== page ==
Surgery for breast asymmetry: Expert insight on the available options

Written by: Miss Philippa Jackson
Published: | Updated: 26/09/2023
Edited by: Sophie Kennedy

Breast asymmetry is perfectly natural but drastic differences in the appearance of the breasts can affect women’s confidence and self-esteem. In this informative guide for patients, highly respected consultant plastic surgeon Miss Philippa Jackson sheds light on the various surgical approaches which can be used to correct breast asymmetry.



How common is breast asymmetry?


Breast asymmetry, which refers to a difference in size, shape, or position between the two breasts, is actually quite common. In fact, it is estimated that nearly half of all women have some noticeable degree of breast asymmetry.


This can range from a minor difference in size or shape to a more significant asymmetry. It is important to note that mild breast asymmetry is totally normal and is not a cause for concern. However, if you notice a sudden or significant change in breast size or shape, you should see a specialist for evaluation and advice.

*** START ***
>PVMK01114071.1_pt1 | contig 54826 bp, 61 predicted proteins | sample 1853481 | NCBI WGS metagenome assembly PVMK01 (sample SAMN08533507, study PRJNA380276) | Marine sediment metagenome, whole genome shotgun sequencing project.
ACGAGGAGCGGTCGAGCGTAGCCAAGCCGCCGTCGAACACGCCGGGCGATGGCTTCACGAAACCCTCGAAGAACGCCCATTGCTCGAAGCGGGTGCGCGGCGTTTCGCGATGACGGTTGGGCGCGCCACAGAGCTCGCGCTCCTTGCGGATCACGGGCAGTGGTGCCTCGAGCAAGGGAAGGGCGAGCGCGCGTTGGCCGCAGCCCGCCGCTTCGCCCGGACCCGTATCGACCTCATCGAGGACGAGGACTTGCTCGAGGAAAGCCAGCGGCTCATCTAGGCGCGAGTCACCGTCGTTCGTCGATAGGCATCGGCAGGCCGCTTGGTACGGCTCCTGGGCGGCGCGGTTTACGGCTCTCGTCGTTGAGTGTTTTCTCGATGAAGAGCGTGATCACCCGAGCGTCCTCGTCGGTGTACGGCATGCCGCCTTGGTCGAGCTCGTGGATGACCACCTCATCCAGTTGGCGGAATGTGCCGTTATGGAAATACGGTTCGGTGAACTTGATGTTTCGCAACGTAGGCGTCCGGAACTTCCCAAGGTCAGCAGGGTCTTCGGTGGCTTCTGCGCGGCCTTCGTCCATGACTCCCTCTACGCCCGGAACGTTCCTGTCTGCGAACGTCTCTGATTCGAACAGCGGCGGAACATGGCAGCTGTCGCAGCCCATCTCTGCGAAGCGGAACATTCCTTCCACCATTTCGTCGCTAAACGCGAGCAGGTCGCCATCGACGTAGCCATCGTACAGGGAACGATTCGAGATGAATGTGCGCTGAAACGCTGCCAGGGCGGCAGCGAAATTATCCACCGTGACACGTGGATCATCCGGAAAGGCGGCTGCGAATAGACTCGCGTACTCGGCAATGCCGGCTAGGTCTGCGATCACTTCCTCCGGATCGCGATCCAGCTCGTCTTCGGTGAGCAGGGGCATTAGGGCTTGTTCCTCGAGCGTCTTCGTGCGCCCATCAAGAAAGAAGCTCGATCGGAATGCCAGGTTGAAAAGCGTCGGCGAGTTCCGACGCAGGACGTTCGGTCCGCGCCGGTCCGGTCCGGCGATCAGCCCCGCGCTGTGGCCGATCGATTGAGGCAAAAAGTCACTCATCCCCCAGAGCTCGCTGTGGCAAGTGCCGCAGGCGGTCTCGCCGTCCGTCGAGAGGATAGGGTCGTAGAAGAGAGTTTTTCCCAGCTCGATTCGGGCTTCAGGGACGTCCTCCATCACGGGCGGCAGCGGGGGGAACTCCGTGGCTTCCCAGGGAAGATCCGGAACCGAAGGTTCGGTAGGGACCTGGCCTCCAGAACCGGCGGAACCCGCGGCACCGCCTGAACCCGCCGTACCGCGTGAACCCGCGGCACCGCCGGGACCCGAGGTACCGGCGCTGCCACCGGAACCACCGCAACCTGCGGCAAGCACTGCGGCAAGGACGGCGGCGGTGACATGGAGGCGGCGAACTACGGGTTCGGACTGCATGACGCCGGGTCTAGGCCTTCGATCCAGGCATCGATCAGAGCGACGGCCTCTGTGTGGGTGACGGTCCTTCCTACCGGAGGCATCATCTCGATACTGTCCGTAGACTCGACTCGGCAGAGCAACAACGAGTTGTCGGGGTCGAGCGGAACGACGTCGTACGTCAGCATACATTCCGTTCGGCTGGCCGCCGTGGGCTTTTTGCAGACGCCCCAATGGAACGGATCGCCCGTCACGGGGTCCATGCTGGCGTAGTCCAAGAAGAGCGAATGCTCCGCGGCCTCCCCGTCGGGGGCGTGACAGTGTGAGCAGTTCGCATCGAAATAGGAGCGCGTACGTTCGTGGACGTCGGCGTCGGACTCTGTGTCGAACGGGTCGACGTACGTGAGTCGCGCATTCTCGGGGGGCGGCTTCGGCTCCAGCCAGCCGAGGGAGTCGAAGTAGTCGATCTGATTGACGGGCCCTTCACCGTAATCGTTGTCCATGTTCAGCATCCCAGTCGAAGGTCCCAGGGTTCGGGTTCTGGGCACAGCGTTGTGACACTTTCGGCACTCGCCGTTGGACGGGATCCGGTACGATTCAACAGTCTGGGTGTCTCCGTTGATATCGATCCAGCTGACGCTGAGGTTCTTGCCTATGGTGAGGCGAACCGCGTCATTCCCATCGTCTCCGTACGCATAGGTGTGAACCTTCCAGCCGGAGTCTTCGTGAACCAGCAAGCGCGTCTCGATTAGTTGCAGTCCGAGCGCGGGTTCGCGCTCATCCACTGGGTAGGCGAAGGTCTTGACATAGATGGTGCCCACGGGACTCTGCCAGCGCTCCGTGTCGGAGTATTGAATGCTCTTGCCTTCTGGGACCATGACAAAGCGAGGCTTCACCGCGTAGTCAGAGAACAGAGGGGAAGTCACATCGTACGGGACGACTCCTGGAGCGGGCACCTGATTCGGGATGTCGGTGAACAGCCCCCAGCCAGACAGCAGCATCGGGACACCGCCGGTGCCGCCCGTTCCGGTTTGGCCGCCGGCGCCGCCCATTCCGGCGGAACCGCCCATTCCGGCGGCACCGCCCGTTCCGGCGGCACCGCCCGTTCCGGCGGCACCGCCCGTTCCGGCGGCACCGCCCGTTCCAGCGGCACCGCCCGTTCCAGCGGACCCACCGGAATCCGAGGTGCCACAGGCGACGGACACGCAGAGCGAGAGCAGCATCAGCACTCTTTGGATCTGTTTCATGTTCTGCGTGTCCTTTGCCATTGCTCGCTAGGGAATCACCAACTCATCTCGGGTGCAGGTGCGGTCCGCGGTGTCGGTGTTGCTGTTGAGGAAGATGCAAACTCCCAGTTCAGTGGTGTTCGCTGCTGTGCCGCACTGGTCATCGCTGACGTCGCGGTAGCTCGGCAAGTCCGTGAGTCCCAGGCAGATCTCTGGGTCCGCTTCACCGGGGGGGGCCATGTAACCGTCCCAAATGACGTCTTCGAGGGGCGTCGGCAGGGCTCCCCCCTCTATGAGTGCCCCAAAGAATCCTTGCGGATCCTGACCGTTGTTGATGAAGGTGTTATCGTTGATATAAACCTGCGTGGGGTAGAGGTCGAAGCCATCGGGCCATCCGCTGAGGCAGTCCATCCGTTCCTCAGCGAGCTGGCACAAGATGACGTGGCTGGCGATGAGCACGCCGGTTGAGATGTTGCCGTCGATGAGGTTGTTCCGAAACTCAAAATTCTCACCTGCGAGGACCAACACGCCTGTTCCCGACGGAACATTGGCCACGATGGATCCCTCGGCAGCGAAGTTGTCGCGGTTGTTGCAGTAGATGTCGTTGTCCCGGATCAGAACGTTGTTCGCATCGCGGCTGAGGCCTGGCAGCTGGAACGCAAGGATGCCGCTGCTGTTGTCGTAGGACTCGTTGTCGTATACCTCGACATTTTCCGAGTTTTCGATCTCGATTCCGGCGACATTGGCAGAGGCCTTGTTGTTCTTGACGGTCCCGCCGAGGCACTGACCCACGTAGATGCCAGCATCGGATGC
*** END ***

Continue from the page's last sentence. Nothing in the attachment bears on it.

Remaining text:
Breast asymmetry can occur during normal development and puberty, as breasts may grow at different rates or have different shapes. Other factors that can contribute to breast asymmetry include hormonal changes, pregnancy, breastfeeding, weight fluctuations, and ageing. In some cases, breast asymmetry may also be attributed to certain medical conditions or prior breast surgeries.


Some women find that the asymmetry affects their confidence and they may wish to consider surgery to correct the difference. With a specialist plastic surgeon, you can discuss your individual goals and evaluate the available options to help you reach a decision about whether treatment is right for you.


How can breast asymmetry be addressed with surgery?


Surgical correction of breast asymmetry can be achieved in various ways, depending on the nature and severity of the asymmetry.


Breast augmentation


If the asymmetry is primarily due to differences in breast size, breast augmentation with implants can be performed. Implants of different sizes can be used to achieve a more balanced appearance. The surgeon will carefully assess the breasts and recommend the appropriate implant sizes to achieve symmetry.